So, you’ve got into university; congratulations. But, you didn’t get a place into halls, and you’ve ended up in a house with a number of strangers. You may think it’s the end of the world because you’ve heard halls are what it’s all about. Don’t fret: that is not the case.
A first student house is an extremely daunting prospect; bills, shopping, maintenance and the sudden freedom. It will seem like a mountain of a challenge, but there are some things that you can do to make your first year in a student property an experience you’ll never forget.
That first day
The day’s finally arrived; you’re moving into your first house. You’ve got your life packed to the point of bursting in your parent’s car and you’ve travelled anywhere from 30 minutes up to 10 hours to get to your house. After the goodbye with the family, unpack and start chatting to your new housemates. You’re going to be together for at least 10 months so better get used to them.
Meting people was always going to be more difficult because you’re in a house, not halls. But this is what freshers' week is for. Grab your housemates, head up to your student union and start chatting to people. Also, look to the people on your course; you’ll be working with them for the next three years. Most importantly, be yourself. There’s nothing worse than having to keep up a lie.
Estimated bills and meter readings
Yes, it’s time to discuss bills. Eventually, a bill showing gas and electricity charges will fly through the letterbox and have what seems to be an obscene number scrawled across it. Don’t panic; it’s not right. This is an ‘estimated bill’.
What are these meter readings? When you move in, you’ll be shown a meter with numbers on it, which you’ll want to make note of. Then, call the phone number on the bill and let the person on the other end know about your new metre readings. Pretty soon afterwards, you’ll get a newer, much more reasonable bill. It seems like common sense but seriously, there is that point where the ‘estimated bill’ comes through and panic sets in. Follow this and it’ll be fine.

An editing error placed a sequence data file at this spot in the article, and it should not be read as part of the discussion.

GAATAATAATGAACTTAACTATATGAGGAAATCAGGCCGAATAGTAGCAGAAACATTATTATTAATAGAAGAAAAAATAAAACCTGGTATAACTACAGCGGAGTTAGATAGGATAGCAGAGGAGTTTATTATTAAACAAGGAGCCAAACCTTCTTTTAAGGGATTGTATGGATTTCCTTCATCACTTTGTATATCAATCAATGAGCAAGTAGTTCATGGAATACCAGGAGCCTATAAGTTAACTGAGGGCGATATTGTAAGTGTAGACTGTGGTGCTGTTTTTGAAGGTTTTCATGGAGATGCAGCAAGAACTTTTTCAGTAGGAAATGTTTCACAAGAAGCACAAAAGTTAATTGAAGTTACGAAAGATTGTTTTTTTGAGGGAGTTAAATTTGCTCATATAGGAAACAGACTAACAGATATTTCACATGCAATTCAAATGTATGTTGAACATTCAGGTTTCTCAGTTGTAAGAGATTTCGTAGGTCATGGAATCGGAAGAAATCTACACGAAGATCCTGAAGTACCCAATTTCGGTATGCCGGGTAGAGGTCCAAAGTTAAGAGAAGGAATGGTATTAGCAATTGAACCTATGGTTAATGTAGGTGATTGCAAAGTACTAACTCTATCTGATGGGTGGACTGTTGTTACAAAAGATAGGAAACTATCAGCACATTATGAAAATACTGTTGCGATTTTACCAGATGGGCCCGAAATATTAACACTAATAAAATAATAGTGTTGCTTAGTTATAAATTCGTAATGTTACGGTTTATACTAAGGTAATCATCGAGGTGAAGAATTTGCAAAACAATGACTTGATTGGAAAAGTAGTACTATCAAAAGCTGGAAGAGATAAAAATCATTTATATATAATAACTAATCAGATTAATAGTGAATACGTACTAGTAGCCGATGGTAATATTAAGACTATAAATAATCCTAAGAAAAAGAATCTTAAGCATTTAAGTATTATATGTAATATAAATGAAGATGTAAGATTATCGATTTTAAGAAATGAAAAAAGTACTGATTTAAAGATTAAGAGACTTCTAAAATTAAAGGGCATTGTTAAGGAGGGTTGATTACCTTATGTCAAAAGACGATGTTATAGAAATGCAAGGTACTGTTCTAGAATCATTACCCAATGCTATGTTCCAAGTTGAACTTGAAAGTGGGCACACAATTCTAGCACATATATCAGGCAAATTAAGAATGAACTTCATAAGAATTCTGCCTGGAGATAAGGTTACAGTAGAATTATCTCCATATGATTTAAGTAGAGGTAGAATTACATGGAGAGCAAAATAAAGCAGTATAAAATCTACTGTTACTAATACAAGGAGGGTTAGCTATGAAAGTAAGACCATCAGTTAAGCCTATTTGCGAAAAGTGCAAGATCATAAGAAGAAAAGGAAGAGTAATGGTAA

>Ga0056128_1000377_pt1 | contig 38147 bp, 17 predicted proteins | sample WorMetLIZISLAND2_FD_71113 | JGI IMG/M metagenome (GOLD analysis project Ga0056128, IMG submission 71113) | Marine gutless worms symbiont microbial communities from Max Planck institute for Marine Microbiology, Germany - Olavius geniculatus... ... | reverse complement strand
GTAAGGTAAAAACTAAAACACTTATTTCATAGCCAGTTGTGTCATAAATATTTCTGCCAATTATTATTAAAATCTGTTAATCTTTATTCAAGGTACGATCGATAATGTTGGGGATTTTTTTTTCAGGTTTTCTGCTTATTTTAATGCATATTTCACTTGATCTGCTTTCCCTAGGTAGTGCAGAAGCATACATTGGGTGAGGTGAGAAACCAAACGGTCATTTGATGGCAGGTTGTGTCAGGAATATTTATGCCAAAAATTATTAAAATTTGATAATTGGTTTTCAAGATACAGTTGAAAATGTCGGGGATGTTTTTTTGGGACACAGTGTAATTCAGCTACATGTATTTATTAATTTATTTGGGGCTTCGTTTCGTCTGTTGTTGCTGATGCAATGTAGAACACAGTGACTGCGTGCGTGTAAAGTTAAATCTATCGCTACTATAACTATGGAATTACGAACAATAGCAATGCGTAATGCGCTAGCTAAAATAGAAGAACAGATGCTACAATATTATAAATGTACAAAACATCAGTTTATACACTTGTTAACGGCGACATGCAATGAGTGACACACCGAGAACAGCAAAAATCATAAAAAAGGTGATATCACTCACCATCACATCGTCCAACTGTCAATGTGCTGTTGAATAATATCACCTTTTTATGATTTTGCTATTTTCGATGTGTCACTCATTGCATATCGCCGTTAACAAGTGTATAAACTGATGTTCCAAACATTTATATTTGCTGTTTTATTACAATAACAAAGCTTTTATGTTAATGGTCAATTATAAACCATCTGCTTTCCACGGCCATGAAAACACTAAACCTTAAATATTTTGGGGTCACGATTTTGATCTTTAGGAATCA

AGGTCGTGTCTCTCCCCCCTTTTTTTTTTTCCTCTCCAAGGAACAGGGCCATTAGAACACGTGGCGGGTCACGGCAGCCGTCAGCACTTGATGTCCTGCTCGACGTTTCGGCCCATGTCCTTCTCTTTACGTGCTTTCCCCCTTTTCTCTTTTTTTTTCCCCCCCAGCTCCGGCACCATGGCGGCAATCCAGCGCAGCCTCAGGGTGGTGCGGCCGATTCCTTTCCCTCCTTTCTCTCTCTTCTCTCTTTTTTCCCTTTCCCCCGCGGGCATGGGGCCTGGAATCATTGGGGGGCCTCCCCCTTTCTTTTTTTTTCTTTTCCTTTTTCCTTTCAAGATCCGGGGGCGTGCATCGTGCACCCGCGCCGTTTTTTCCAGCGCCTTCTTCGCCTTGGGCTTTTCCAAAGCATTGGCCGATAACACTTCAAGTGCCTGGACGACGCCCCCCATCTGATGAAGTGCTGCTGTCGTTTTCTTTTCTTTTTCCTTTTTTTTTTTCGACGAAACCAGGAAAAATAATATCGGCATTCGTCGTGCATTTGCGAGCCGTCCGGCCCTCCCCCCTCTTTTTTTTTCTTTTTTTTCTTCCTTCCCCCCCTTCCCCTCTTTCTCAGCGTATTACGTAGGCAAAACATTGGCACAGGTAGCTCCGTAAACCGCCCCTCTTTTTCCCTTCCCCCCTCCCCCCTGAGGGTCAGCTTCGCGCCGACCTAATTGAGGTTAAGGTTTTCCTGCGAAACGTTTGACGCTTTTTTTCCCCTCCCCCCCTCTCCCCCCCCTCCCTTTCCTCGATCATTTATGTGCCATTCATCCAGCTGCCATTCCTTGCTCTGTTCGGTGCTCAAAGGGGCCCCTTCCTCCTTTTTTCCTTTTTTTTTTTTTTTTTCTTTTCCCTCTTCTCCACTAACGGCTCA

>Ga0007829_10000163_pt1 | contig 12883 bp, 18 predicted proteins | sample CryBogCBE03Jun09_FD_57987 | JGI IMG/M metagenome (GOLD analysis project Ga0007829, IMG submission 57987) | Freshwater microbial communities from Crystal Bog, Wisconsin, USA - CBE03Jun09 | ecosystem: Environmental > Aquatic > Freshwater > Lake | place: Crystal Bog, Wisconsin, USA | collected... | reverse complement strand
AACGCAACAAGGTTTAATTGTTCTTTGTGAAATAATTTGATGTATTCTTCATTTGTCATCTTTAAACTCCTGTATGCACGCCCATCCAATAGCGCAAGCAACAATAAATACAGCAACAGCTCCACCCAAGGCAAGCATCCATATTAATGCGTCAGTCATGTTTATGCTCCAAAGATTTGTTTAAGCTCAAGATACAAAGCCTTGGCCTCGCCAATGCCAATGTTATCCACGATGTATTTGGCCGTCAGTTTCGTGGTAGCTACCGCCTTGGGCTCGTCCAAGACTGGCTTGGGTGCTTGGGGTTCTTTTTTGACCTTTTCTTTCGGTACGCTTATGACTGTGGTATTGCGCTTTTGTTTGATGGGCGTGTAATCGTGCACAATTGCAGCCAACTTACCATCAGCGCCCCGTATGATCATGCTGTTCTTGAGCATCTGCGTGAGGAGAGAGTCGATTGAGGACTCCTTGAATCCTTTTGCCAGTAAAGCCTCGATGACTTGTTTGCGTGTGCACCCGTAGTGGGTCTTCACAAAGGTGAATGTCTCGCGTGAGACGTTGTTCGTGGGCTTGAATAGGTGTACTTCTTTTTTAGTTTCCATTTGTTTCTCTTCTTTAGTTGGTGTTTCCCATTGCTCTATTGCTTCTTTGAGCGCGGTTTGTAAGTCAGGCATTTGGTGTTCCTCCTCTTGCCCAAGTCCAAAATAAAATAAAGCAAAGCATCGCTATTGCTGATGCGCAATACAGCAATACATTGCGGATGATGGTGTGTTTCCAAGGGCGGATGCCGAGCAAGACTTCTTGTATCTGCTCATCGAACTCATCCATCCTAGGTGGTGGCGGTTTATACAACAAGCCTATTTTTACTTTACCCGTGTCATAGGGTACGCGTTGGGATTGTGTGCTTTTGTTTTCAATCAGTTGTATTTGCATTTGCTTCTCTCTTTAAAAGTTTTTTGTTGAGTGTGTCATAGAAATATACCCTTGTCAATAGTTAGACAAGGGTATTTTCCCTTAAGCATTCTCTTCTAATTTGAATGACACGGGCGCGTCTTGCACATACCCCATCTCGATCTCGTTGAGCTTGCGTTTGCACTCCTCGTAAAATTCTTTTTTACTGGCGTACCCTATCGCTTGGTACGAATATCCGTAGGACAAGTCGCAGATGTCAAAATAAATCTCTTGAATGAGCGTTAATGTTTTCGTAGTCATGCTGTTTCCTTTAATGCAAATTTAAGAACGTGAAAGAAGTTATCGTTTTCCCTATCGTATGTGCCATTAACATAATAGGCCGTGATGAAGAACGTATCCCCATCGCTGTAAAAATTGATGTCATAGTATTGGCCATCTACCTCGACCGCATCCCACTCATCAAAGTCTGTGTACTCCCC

Shopping and bills
The best ways to save money is communal shops. Pop down to the local supermarket, grab some ingredients and see what you can all come up with for meals. Pretty soon, the reduced aisle will become your best friend.
When it comes to bills, there are two ways of dealing with the responsibilities. The first is a joint bank account where each month and quarter, everyone transfers an even amount of money specified on the bill into the account. That way, there are no accusations of under-cutting. The second is diving up the bills; one person has gas and electricity, another has the Internet etc. and everybody gives the money to that respective person. The second way works because then people won’t forget when it’s money coming out of their account.
Look after your house; it’ll make your life easier. The worst problem is mould. You don’t want to turn around one day and see a wall covered in the stuff. You can prevent it by keeping the heating regular, but should it come up it’s easily solved. Pop down to the supermarket and grab some mould remover spray; it will become a valuable purchase when cleaning up the house. If you’re planning to move out at the end of the year, mould will be the reason the deposit will stay out of your reach, so keep it in check.
Most people won’t have a problem with their letting agent, but keep make sure you have emergency contacts like plumbers or electricians noted down. There is nothing worse than being trapped in a house on the weekend with no heating and power and no number to call, so make sure you’re letting agent has given them to you or left them on their answering machine.
If you’re moving out of the house, it will need to be spotless, like you’ve never lived in it. The slightest mark, scuff or dirt can be the difference between a refund of your full deposit and a small scrap of it. Make sure all the accounts, like gas, electricity and internet are closed. Be prepared to give a final bill as proof, which you’ll need to contact your provider for. If you don’t, you can say goodbye to a serious chunk of money.
Follow the advice above and your first student house should be an experience you’ll never forget. Halls; who needs them?